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The 'fiver Friday Budget': The fingerprints of a lot of politicians were all over yesterday

Politicians from multiple parties have been taking credit for yesterday’s Budget.
Oct 12th 2016, 6:30 AM 6,560 12

IN PREVIOUS YEARS, the public and politicians have looked to Budget Day with trepidation.

The air in Leinster House would be filled with dread as politicians knew they had to deliver yet another rake of austerity measures while citizens were screaming that they could take no more.

This year was a different ball game.

While yesterday’s Budget was by no means a windfall, deputies who had a hand in it (of which there were many) strolled around the corridors with sneaky grins on their faces.

The €1.3 billion package was spread thinly over a wide range of areas decided upon by a number of parties – Fine Gael, Fianna Fáil and the Independent Alliance, as well as those independents.

The Budget has been described as giving a little to everybody, with one TD comparing it to Joe Duffy’s “fiver Friday”.

Big ticket items – USC cuts, the first-time buyer scheme, and the childcare package – were announced to the House by the Finance Minister Michael Noonan and the Minister for Public Expenditure and Reform Paschal Donohoe.

There were some interesting reactions in the chamber by a number of TDs.

The animal welfare initiative for sheep, oddly sparked some TDs to make ‘baaaa’ sounds.

The announcement of an increase in jobseekers’ payments prompted AAA-PBP members to shout out, “except for young people”, pointing out that some age categories would not be getting the €5 boost.

Meanwhile, TD Ruth Coppinger repeated a modified version of the chant – “except if you’re in the ASTI” – at the government’s promise to move towards pay restoration for public sector workers.

Another TD – with experience in government – was scathing in his response to the Budget, pointing out the issue of water charges was missing from the government’s estimates.

In truth, a lot of what is in the Budget was already out in the public domain. In order to get it over the line in this era of ‘new politics’, it needed the tacit support of many.

Fianna Fáil was left in a tricky position come 4pm. It couldn’t be overly critical of the measures – those announced or those missing – as the party claims it had a hand to play in it.

The centre must hold, finance spokesperson Michael McGrath told the Dáil.

“While we didn’t write this Budget we influenced as best we could,” he explained.

The party is nailing its flag to the €5 State pension increase from March next year. Negotiations on that came down to the wire between the party and Social Protection Minister Leo Varadkar.

The minister claimed it was as late as yesterday morning that the March date was agreed upon. (Fine Gael had wanted a six-month delay).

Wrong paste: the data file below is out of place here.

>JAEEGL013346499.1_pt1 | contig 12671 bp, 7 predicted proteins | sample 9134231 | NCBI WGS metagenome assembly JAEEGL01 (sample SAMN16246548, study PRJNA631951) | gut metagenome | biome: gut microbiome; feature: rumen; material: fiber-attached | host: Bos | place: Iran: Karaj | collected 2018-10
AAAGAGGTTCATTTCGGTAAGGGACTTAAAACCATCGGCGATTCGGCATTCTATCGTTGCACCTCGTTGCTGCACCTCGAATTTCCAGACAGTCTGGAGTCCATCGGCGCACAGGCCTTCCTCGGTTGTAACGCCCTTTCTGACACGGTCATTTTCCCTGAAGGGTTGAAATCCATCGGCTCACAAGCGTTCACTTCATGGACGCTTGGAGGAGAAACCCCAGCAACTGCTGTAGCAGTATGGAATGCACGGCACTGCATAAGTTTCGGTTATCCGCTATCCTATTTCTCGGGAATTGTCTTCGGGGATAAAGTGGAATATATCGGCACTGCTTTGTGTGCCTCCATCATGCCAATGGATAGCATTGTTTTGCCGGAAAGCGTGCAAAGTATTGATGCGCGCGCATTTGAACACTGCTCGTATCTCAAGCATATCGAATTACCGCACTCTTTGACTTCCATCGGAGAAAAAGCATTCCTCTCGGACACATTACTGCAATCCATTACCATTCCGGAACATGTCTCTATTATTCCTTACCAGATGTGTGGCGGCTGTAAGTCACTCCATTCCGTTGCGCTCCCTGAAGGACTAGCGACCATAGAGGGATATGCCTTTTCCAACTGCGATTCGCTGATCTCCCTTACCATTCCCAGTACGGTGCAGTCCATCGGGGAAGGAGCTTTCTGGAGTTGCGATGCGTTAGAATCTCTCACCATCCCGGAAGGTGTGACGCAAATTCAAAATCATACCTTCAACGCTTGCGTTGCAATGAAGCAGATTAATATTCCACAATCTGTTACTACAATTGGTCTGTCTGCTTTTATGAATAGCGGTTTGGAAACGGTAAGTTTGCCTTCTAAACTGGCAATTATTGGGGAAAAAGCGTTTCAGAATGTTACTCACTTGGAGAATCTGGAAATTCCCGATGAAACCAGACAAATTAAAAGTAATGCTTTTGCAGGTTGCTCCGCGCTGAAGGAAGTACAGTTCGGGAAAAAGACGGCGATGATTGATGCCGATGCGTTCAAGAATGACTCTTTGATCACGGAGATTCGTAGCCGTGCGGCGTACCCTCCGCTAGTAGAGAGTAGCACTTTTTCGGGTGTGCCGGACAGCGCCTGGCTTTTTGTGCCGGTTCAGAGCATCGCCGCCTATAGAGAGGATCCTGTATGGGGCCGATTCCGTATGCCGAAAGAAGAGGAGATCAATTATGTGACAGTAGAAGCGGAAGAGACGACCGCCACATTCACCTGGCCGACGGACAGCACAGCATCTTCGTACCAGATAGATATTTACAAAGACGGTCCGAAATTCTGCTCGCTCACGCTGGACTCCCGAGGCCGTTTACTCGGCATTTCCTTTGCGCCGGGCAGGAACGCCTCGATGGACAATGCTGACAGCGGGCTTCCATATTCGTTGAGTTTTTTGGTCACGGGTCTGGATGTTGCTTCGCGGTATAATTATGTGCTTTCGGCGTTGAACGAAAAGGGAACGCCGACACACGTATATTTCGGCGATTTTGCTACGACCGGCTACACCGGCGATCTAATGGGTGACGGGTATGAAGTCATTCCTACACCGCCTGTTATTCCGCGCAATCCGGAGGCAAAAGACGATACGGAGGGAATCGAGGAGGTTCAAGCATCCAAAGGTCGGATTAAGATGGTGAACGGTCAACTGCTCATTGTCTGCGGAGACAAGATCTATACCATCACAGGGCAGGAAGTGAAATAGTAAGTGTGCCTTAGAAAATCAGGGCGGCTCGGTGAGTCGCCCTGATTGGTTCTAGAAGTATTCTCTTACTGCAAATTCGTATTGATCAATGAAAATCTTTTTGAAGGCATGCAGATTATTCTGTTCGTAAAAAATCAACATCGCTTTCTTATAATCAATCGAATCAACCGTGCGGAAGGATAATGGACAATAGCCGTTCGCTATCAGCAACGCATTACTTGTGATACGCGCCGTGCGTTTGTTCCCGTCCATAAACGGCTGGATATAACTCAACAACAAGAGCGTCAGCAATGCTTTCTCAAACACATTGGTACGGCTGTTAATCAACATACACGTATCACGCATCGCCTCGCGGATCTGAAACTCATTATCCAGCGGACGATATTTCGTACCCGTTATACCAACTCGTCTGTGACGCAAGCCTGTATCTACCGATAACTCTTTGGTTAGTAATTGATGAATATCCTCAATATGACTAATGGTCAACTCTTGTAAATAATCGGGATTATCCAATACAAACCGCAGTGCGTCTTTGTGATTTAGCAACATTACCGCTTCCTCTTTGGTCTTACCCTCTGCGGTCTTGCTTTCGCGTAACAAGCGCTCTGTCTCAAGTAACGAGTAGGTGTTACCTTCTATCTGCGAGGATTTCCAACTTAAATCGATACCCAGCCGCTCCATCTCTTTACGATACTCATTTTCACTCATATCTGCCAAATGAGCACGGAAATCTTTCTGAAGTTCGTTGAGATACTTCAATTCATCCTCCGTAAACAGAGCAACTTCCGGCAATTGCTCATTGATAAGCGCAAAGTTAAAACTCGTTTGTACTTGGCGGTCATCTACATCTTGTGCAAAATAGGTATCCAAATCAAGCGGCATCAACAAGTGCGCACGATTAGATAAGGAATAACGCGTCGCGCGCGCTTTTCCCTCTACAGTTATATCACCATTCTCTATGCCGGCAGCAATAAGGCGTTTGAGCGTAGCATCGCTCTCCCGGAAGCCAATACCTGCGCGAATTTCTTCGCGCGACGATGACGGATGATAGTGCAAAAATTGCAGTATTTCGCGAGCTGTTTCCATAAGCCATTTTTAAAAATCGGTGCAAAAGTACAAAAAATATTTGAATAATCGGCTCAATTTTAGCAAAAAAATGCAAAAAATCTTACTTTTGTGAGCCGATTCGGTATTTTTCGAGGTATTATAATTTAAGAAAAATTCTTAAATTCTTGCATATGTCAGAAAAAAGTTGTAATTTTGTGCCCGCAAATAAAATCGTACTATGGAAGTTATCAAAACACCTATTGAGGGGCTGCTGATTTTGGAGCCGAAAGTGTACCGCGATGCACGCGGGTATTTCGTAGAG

Members of the Independent Alliance were bouncing around, all smiles, at their press conference yesterday.

Kevin ‘Boxer’ Moran believes his party’s footprints were all over this Budget – in nearly every department.

His fellow members are claiming a win on social welfare boosts to those with disabilities, as well as packages for those in rural areas.

However, a sign that maybe this minority government might be starting to gel was seen during Varadkar’s social protection briefing when he praised his Independent Alliance government partners, stating he was surprised by their support.

“They [the Independent Alliance] were batting for me in there,” he said, adding that he hadn’t expected it.

“Life is strange,” added Minister of State for Disabilities Finian McGrath.

McGrath, who came in for criticism in the past for saying smokers should get more sympathy, was asked for his reaction to the 50cent hike on cigarettes.

Laughing, he said he would take “a big hit” with that, but added: “I’ll take the hit.” He said he had raised the issue of criminal gangs selling stolen and counterfeit cigarettes, which he said he was still concerned about.

One person who is being put forward as a big winner of the day is independent TD, Children’s Minister Katherine Zappone, who managed to get a sizeable portion of yesterday’s Budget with her childcare package.

The minister seemed pleased as punch, stating that the new subsidy for parents will be a “radical new improvement”and said she hopes to increase it in the future. Time will tell if it manages to be effective for parents.

In the late hours of the evening, politicians with a stake in government had a pep in their step. Meanwhile, those in opposition looked on flabbergasted as to why this year’s Budget is being described as a success.

In disbelief, one opposition TD summed up the feeling:

They’ve thrown a few crumbs to a lot of people, and making out like they’ve baked them all a massive cake.

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Christina Finn


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